Caring for Photographic Collections

Caring for Photographic Collections

Jill de Fresnes, Casting the Net: An Oral History of the Ring Net Fishing Project

On Wednesday 4th September a group of volunteers, heritage professionals and interested individuals met at the Scottish National Portrait Gallery to undertake a workshop on ‘Caring for Photographs including Digital Preservation’.  Many community groups and local archives have photographic material of all types and ages and this workshop was put together to provide some really interesting background and advice on how best to look after these collections.

Senior Paper Conservator at the National Galleries of Scotland, James Berry, gave the group an introduction to photographic types allowing us to handle photographs from the earliest Daguerreotypes through to Tin Type and Kodachrome and more recent colour prints. He spoke about different methods of both preserving and exhibiting these images. James’ passion for photographs and conservation was obvious and his advice both useful and practical. He explained how light, temperature and humidity all have a profound effect on photographic material and so trying to keep collections in as stable an environment as possible is one of the most important things for an archive to consider. Don’t keep photographs in a shoebox in the attic! He advised that if an archive or heritage centre has any money they should try and spend it on proper archive quality storage boxes.

After lunch the group met up at Modern 2 and enjoyed a ‘backstage’ tour of the Reading Room and Stores with archivist Kirstie Meehan. We saw some beautiful examples of photograph albums from artists such as Joan Eardley and some of the group felt encouraged by Kirstie’s admission that very few archives are able to keep on top of all their collections and just have to try their best to conserve and preserve as well as they can often with limited resources available. Kirstie also demonstrated how the archive itself can be used as part of an exhibitions and could provide some really interesting background material and context for particular exhibitions and collections. The cataloguing systems are also often far from perfect but she felt it was extremely important to try and catalogue a collection to ‘bring order to chaos’ – to ensure that it is searchable, useable and also helps to prevent damage to prints from people having to handle them too often to look for material.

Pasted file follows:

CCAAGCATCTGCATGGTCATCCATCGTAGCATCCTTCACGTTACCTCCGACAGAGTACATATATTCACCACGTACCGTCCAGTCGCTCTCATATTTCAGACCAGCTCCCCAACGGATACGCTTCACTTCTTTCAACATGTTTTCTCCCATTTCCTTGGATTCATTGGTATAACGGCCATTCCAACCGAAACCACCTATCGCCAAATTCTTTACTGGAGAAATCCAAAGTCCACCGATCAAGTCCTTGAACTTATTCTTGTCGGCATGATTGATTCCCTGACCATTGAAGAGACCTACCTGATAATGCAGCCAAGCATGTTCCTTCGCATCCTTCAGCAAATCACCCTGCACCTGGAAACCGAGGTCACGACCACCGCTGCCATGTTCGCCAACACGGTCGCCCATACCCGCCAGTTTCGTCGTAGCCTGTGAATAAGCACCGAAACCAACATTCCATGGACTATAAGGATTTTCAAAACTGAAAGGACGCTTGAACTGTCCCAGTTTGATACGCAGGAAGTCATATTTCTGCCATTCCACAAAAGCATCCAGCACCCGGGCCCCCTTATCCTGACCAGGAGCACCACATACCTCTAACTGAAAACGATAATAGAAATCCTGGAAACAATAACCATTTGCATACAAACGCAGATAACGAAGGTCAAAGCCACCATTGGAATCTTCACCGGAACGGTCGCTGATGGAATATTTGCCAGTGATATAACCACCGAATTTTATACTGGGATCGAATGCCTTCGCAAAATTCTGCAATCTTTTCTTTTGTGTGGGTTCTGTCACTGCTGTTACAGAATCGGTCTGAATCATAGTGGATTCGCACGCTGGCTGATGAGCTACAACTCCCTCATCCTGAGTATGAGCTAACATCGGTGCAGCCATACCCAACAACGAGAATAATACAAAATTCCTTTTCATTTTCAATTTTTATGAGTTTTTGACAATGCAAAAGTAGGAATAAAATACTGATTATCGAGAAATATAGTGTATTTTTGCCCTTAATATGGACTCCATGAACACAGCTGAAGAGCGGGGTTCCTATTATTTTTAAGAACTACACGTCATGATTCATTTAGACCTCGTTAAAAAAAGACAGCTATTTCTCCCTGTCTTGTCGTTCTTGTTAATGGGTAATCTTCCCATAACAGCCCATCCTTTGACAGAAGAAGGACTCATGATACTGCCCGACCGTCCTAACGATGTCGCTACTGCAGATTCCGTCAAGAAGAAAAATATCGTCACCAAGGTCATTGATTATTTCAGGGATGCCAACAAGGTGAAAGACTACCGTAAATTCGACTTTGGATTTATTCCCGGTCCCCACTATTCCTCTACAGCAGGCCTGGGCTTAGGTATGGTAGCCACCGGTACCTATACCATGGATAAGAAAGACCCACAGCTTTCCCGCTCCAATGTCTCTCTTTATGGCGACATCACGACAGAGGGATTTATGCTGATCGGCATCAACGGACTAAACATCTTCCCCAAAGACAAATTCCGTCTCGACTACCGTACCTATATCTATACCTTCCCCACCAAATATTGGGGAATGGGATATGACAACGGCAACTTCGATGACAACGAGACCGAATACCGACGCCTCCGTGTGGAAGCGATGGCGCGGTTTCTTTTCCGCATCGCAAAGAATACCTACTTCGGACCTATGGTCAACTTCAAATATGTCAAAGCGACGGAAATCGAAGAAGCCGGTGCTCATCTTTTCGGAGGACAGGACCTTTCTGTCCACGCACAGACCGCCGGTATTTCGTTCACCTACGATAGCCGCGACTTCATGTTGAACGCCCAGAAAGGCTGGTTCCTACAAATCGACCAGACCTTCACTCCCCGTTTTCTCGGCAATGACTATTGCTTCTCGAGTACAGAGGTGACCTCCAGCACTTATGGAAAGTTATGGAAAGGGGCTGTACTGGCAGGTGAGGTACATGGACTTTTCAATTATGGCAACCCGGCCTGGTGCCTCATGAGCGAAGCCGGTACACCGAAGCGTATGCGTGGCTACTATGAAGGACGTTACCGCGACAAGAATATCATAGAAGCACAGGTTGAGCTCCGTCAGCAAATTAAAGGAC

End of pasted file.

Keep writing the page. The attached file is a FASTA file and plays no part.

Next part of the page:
Sean Rippington, Digital Archives officer from the University of St Andrews continued on this theme with his presentation but focusing on Digital Community Archives. This includes websites, Youtube Channel, or any Social Media Page.  After a group has chosen what it is that it wants to preserve, and who should be able to access it – these archives also have to be kept safe, managed over time and also made use of. Groups were encouraged to look at good examples such as Colourful Heritage, a digital community archive which is preserving the heritage and stories of South Asian and Muslim communities in Scotland.

This workshop was a really interesting and useful introduction to both preservation of physical photographic material – and the development and maintenance of digital community archives.  Many thanks to Audrey at the Scottish Council on Archives, and to James, Kirstie and Sean.